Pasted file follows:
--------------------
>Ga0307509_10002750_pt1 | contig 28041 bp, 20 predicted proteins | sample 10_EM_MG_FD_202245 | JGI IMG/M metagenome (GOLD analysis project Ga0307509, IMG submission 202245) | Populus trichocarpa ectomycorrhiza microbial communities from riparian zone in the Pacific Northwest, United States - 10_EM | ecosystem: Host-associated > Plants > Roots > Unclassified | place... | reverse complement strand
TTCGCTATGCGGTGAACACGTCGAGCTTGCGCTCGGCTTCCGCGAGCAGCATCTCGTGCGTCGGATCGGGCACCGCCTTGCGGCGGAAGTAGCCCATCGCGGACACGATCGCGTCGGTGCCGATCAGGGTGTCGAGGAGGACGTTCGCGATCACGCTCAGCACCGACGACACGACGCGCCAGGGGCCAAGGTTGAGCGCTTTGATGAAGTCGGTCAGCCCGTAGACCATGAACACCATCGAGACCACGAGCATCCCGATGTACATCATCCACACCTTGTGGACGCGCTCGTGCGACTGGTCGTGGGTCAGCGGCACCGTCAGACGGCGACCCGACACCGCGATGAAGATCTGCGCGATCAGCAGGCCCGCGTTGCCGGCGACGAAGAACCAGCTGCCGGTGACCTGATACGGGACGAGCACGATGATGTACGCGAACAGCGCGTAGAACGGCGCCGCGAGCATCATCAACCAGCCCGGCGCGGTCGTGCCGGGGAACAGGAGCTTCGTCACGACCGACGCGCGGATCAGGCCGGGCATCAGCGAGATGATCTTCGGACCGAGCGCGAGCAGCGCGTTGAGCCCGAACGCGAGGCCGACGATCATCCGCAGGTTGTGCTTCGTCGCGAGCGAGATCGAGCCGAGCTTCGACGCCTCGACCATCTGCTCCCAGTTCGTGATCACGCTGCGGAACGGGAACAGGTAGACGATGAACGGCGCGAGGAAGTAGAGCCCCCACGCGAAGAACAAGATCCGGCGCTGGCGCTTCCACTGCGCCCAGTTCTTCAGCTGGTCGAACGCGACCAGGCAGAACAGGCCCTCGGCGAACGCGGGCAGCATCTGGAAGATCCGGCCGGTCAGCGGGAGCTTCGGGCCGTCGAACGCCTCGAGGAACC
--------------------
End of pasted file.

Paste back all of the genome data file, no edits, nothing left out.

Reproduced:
>Ga0307509_10002750_pt1 | contig 28041 bp, 20 predicted proteins | sample 10_EM_MG_FD_202245 | JGI IMG/M metagenome (GOLD analysis project Ga0307509, IMG submission 202245) | Populus trichocarpa ectomycorrhiza microbial communities from riparian zone in the Pacific Northwest, United States - 10_EM | ecosystem: Host-associated > Plants > Roots > Unclassified | place... | reverse complement strand
TTCGCTATGCGGTGAACACGTCGAGCTTGCGCTCGGCTTCCGCGAGCAGCATCTCGTGCGTCGGATCGGGCACCGCCTTGCGGCGGAAGTAGCCCATCGCGGACACGATCGCGTCGGTGCCGATCAGGGTGTCGAGGAGGACGTTCGCGATCACGCTCAGCACCGACGACACGACGCGCCAGGGGCCAAGGTTGAGCGCTTTGATGAAGTCGGTCAGCCCGTAGACCATGAACACCATCGAGACCACGAGCATCCCGATGTACATCATCCACACCTTGTGGACGCGCTCGTGCGACTGGTCGTGGGTCAGCGGCACCGTCAGACGGCGACCCGACACCGCGATGAAGATCTGCGCGATCAGCAGGCCCGCGTTGCCGGCGACGAAGAACCAGCTGCCGGTGACCTGATACGGGACGAGCACGATGATGTACGCGAACAGCGCGTAGAACGGCGCCGCGAGCATCATCAACCAGCCCGGCGCGGTCGTGCCGGGGAACAGGAGCTTCGTCACGACCGACGCGCGGATCAGGCCGGGCATCAGCGAGATGATCTTCGGACCGAGCGCGAGCAGCGCGTTGAGCCCGAACGCGAGGCCGACGATCATCCGCAGGTTGTGCTTCGTCGCGAGCGAGATCGAGCCGAGCTTCGACGCCTCGACCATCTGCTCCCAGTTCGTGATCACGCTGCGGAACGGGAACAGGTAGACGATGAACGGCGCGAGGAAGTAGAGCCCCCACGCGAAGAACAAGATCCGGCGCTGGCGCTTCCACTGCGCCCAGTTCTTCAGCTGGTCGAACGCGACCAGGCAGAACAGGCCCTCGGCGAACGCGGGCAGCATCTGGAAGATCCGGCCGGTCAGCGGGAGCTTCGGGCCGTCGAACGCCTCGAGGAACC